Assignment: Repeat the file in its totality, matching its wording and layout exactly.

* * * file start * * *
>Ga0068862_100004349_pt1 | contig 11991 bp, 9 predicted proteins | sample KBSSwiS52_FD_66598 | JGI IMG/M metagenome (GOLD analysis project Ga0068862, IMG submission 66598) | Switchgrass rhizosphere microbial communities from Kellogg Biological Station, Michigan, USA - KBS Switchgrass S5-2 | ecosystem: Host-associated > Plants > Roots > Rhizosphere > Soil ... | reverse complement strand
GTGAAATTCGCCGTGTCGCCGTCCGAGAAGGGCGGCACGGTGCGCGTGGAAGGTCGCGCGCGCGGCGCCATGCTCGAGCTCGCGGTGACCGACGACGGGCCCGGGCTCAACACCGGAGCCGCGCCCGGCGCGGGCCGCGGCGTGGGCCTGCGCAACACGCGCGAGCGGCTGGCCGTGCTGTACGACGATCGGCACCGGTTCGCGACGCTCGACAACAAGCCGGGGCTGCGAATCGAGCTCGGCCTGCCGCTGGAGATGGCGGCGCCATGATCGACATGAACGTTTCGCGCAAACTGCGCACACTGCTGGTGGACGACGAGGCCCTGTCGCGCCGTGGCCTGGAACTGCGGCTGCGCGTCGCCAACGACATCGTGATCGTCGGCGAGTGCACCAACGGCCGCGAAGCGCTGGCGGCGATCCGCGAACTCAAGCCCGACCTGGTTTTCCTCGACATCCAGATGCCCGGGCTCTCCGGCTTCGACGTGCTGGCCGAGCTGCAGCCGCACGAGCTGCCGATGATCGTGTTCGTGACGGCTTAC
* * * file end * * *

>Ga0068862_100004349_pt1 | contig 11991 bp, 9 predicted proteins | sample KBSSwiS52_FD_66598 | JGI IMG/M metagenome (GOLD analysis project Ga0068862, IMG submission 66598) | Switchgrass rhizosphere microbial communities from Kellogg Biological Station, Michigan, USA - KBS Switchgrass S5-2 | ecosystem: Host-associated > Plants > Roots > Rhizosphere > Soil ... | reverse complement strand
GTGAAATTCGCCGTGTCGCCGTCCGAGAAGGGCGGCACGGTGCGCGTGGAAGGTCGCGCGCGCGGCGCCATGCTCGAGCTCGCGGTGACCGACGACGGGCCCGGGCTCAACACCGGAGCCGCGCCCGGCGCGGGCCGCGGCGTGGGCCTGCGCAACACGCGCGAGCGGCTGGCCGTGCTGTACGACGATCGGCACCGGTTCGCGACGCTCGACAACAAGCCGGGGCTGCGAATCGAGCTCGGCCTGCCGCTGGAGATGGCGGCGCCATGATCGACATGAACGTTTCGCGCAAACTGCGCACACTGCTGGTGGACGACGAGGCCCTGTCGCGCCGTGGCCTGGAACTGCGGCTGCGCGTCGCCAACGACATCGTGATCGTCGGCGAGTGCACCAACGGCCGCGAAGCGCTGGCGGCGATCCGCGAACTCAAGCCCGACCTGGTTTTCCTCGACATCCAGATGCCCGGGCTCTCCGGCTTCGACGTGCTGGCCGAGCTGCAGCCGCACGAGCTGCCGATGATCGTGTTCGTGACGGCTTAC